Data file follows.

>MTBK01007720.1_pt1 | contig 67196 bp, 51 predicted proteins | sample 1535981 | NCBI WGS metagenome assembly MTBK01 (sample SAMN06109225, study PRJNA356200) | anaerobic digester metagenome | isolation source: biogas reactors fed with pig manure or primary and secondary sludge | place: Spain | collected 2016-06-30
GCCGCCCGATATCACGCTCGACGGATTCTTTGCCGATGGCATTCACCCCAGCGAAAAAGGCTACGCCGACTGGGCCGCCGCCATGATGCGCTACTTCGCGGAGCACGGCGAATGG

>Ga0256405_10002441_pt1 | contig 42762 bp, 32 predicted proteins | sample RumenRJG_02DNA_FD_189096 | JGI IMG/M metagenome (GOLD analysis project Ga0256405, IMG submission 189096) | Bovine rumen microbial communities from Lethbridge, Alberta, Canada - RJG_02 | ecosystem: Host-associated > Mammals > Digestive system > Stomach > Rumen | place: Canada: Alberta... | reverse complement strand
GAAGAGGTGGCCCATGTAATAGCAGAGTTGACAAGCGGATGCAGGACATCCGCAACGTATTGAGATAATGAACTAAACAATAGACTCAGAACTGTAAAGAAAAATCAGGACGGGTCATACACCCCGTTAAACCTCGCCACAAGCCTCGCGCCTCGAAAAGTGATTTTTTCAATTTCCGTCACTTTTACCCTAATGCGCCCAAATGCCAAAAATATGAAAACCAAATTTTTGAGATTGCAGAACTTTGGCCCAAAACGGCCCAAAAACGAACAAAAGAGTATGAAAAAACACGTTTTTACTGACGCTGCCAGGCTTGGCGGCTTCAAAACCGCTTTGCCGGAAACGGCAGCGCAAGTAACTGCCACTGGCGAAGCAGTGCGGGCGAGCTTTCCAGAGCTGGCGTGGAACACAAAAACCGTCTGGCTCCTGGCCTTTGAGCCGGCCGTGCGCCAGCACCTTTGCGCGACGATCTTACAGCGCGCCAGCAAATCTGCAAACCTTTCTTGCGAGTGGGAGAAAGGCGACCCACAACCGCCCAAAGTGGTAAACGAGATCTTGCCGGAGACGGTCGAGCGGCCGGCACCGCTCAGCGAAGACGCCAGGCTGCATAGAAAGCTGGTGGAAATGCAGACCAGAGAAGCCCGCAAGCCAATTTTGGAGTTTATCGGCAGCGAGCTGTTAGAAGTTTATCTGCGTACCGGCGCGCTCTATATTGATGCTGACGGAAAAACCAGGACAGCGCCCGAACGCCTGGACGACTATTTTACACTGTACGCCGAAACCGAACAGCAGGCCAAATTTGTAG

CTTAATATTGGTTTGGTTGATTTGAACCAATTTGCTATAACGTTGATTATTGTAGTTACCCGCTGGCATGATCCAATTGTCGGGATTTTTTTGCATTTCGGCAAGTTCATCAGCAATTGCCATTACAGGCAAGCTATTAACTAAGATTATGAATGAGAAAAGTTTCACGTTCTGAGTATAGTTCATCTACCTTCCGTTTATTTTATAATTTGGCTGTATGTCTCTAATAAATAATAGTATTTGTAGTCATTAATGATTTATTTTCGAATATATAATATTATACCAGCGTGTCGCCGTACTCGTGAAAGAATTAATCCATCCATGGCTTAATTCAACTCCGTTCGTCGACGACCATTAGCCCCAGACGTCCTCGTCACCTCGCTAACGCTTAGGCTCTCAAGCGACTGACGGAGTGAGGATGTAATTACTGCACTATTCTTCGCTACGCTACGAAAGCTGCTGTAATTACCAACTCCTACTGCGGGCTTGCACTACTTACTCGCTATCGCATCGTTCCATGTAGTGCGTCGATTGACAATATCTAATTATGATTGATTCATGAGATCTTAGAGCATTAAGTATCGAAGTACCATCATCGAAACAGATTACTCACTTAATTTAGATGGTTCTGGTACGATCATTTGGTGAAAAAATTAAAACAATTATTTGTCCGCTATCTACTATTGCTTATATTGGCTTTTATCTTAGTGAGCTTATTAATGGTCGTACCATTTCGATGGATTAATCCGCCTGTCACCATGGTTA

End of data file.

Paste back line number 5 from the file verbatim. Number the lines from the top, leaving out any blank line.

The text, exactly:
CTTAATATTGGTTTGGTTGATTTGAACCAATTTGCTATAACGTTGATTATTGTAGTTACCCGCTGGCATGATCCAATTGTCGGGATTTTTTTGCATTTCGGCAAGTTCATCAGCAATTGCCATTACAGGCAAGCTATTAACTAAGATTATGAATGAGAAAAGTTTCACGTTCTGAGTATAGTTCATCTACCTTCCGTTTATTTTATAATTTGGCTGTATGTCTCTAATAAATAATAGTATTTGTAGTCATTAATGATTTATTTTCGAATATATAATATTATACCAGCGTGTCGCCGTACTCGTGAAAGAATTAATCCATCCATGGCTTAATTCAACTCCGTTCGTCGACGACCATTAGCCCCAGACGTCCTCGTCACCTCGCTAACGCTTAGGCTCTCAAGCGACTGACGGAGTGAGGATGTAATTACTGCACTATTCTTCGCTACGCTACGAAAGCTGCTGTAATTACCAACTCCTACTGCGGGCTTGCACTACTTACTCGCTATCGCATCGTTCCATGTAGTGCGTCGATTGACAATATCTAATTATGATTGATTCATGAGATCTTAGAGCATTAAGTATCGAAGTACCATCATCGAAACAGATTACTCACTTAATTTAGATGGTTCTGGTACGATCATTTGGTGAAAAAATTAAAACAATTATTTGTCCGCTATCTACTATTGCTTATATTGGCTTTTATCTTAGTGAGCTTATTAATGGTCGTACCATTTCGATGGATTAATCCGCCTGTCACCATGGTTA